|"Save the Rosenbergs" rally in France|
As Julius Rosenberg said: "This death sentence is not surprising. It had to be. There had to be a Rosenberg case, because there had to be an intensification of the hysteria in America to make the Korean War acceptable to the American people. There had to be hysteria and a fear sent through America in order to get increased war budgets. And there had to be a dagger thrust in the heart of the left to tell them that you are no longer gonna get five years for a Smith Act prosecution or one year for contempt of court, but we're gonna kill ya!"
In short, an example had to be made.
It is also not a coincidence, as many recognized at the time, that those who the US state chose to make this example of were Jews. In essence the Rosenbergs were accused of placing an international loyalty -- to the working class and the socialist camp which represented it -- above loyalty to the nation. This clearly echoes classic tropes of Jewish disloyalty repeated by anti-semites from Churchill to Henry Ford to Hitler. But the Rosenbergs' Jewishness has a second significance. During the postwar era Jews and other 'ethnic' Europeans were more than ever being offered the carrot --occupational and educational advancement, suburban prosperity -- in exchange for conformity to the institutions of US society, for becoming good white Americans.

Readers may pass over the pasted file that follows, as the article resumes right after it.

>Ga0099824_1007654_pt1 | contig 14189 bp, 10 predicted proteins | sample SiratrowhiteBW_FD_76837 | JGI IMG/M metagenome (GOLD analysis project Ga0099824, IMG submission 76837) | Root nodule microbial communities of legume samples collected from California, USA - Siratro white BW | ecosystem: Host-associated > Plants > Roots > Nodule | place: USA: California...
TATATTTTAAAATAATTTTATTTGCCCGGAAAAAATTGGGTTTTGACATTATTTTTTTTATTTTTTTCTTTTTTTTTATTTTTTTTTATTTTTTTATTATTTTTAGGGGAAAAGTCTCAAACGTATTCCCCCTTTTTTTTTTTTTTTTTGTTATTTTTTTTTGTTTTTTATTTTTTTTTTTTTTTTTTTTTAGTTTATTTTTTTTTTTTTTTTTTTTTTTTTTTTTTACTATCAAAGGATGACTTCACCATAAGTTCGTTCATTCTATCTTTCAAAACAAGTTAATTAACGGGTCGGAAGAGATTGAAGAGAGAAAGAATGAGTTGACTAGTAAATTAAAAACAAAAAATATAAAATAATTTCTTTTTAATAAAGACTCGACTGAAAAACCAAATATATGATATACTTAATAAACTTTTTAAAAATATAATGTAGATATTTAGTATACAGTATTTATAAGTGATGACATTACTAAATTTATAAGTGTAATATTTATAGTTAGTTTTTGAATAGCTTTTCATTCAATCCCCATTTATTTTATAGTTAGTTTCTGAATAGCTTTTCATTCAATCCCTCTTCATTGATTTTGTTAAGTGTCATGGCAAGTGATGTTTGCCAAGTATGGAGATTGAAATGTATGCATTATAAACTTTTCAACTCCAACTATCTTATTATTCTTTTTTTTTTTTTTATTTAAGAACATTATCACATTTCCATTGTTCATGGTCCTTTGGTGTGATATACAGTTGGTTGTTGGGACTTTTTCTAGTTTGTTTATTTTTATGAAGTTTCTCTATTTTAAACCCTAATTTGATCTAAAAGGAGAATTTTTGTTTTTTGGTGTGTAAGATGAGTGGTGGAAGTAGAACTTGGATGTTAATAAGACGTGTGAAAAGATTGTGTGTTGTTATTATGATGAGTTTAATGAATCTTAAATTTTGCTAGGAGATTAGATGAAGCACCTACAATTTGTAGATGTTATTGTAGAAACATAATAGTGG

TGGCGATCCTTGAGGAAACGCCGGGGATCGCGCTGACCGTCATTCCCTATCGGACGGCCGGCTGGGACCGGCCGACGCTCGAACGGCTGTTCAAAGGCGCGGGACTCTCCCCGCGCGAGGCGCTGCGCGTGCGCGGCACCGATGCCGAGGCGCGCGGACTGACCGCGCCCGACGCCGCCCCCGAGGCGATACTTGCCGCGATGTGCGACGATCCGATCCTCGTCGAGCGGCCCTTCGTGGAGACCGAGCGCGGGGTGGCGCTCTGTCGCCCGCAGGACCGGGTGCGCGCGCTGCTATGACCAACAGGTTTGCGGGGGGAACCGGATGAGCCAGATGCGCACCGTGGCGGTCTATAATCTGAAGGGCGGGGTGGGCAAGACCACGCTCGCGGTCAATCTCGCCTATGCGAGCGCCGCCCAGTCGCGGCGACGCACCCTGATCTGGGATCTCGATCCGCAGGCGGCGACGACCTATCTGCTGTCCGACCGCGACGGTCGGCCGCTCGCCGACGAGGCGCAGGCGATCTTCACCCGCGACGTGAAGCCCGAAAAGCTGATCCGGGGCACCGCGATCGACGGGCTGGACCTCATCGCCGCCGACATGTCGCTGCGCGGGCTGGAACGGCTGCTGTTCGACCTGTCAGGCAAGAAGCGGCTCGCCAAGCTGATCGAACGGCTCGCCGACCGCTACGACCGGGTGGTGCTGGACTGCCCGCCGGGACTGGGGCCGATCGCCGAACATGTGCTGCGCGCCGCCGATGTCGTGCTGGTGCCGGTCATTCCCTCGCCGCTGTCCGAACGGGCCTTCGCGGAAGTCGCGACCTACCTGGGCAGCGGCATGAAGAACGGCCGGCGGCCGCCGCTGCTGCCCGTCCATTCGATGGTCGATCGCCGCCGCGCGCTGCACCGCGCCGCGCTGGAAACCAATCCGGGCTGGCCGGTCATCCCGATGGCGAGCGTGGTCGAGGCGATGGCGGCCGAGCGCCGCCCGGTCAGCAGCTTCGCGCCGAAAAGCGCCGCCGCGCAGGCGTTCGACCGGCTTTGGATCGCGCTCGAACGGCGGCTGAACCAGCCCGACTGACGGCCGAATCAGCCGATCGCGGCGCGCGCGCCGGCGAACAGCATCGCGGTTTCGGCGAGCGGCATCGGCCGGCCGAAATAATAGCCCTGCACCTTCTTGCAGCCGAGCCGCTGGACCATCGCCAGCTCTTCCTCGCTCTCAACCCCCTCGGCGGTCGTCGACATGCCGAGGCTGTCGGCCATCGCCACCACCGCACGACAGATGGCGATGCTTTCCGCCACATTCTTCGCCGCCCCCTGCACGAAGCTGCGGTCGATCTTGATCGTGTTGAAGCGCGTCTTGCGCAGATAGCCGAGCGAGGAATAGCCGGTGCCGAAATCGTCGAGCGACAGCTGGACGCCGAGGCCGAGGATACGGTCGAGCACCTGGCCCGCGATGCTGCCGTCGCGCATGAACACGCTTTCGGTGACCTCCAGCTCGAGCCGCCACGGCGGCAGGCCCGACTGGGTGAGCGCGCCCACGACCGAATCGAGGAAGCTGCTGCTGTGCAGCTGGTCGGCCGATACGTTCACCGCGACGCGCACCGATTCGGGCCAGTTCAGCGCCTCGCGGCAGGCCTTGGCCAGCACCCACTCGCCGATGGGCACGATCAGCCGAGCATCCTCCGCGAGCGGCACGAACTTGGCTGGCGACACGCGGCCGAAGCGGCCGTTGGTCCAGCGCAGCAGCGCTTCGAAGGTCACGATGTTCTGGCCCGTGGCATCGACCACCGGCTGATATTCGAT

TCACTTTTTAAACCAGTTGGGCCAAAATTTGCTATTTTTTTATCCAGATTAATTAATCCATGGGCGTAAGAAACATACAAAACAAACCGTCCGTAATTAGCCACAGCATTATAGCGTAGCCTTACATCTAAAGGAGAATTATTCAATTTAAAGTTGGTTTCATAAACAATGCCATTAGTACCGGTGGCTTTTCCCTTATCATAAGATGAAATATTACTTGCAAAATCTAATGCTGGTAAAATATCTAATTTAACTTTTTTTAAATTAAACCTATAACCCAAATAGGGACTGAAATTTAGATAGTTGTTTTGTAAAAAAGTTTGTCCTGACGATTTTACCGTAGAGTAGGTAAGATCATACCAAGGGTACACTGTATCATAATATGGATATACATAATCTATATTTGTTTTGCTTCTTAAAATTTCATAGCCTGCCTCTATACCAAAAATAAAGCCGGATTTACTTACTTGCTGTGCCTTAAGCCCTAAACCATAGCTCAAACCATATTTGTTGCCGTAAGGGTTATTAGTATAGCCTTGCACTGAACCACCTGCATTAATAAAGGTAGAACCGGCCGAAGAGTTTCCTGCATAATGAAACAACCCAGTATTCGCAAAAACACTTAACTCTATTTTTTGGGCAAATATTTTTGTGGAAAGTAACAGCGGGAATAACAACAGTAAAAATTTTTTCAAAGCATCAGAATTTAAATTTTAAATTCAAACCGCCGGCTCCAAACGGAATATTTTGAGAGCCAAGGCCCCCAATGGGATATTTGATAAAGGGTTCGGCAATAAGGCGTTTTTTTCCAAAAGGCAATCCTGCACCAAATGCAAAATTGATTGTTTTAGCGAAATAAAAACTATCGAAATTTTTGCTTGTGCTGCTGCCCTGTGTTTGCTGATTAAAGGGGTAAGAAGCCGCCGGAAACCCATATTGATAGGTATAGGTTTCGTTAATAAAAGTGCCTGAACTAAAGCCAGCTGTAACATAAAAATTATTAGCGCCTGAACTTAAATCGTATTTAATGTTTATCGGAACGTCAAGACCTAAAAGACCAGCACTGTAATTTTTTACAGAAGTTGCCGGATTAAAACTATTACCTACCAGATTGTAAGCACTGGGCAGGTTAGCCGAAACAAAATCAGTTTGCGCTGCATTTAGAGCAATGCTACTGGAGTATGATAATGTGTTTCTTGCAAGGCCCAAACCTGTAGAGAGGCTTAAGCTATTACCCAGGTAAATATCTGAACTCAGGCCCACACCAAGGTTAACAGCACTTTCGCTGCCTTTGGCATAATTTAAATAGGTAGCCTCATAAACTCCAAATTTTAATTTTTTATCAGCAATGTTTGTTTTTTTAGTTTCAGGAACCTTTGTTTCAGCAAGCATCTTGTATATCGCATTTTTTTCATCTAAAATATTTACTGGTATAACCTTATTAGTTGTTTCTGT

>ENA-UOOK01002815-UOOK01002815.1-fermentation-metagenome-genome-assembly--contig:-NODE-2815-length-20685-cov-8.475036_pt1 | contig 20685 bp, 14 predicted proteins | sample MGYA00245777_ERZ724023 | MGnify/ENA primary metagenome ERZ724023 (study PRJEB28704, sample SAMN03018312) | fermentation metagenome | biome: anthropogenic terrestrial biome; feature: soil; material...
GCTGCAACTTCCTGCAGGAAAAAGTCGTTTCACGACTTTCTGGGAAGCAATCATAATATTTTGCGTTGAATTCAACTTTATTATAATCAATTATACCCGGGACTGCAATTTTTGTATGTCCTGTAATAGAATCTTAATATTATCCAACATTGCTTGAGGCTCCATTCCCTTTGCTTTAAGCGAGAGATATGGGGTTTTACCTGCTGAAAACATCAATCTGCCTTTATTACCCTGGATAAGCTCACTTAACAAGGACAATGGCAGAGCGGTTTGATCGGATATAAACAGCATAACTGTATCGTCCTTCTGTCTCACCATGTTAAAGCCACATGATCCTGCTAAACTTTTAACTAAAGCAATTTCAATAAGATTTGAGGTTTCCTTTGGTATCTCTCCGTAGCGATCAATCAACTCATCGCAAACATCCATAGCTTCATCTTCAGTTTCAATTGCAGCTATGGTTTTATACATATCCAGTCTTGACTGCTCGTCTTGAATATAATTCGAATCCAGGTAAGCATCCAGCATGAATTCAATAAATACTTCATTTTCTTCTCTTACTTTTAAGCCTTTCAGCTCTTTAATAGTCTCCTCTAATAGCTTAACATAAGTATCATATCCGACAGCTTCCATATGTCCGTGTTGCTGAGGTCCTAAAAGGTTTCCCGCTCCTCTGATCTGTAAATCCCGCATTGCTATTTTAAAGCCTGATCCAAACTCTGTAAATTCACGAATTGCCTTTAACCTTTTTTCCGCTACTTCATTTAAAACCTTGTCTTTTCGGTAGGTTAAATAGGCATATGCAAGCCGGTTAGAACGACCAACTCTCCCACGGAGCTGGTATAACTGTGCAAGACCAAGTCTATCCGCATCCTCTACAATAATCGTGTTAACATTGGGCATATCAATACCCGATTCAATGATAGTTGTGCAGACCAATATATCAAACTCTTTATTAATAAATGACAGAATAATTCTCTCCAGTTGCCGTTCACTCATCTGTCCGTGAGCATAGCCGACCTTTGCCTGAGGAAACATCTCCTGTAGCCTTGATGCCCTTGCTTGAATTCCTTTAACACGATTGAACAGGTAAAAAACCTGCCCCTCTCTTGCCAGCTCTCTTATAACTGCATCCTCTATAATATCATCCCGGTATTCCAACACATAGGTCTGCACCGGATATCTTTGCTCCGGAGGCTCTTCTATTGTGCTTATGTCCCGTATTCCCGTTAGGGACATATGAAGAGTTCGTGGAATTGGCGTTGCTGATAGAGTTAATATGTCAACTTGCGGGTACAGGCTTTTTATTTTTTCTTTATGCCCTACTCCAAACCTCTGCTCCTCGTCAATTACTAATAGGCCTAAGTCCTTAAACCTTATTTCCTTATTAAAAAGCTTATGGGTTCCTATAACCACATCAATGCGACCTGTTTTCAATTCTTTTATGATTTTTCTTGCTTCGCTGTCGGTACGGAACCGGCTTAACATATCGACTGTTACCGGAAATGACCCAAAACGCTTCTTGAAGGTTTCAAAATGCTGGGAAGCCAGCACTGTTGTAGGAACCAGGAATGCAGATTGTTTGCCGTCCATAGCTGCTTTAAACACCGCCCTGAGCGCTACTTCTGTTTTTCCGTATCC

The execution of these two Jewish communists served as a message, as the execution of the Italian anarchists Sacco and Vanzetti had, that for those who refused and held onto such un-American notions as class struggle, revolution and proletarian internationalism, there remained the stick.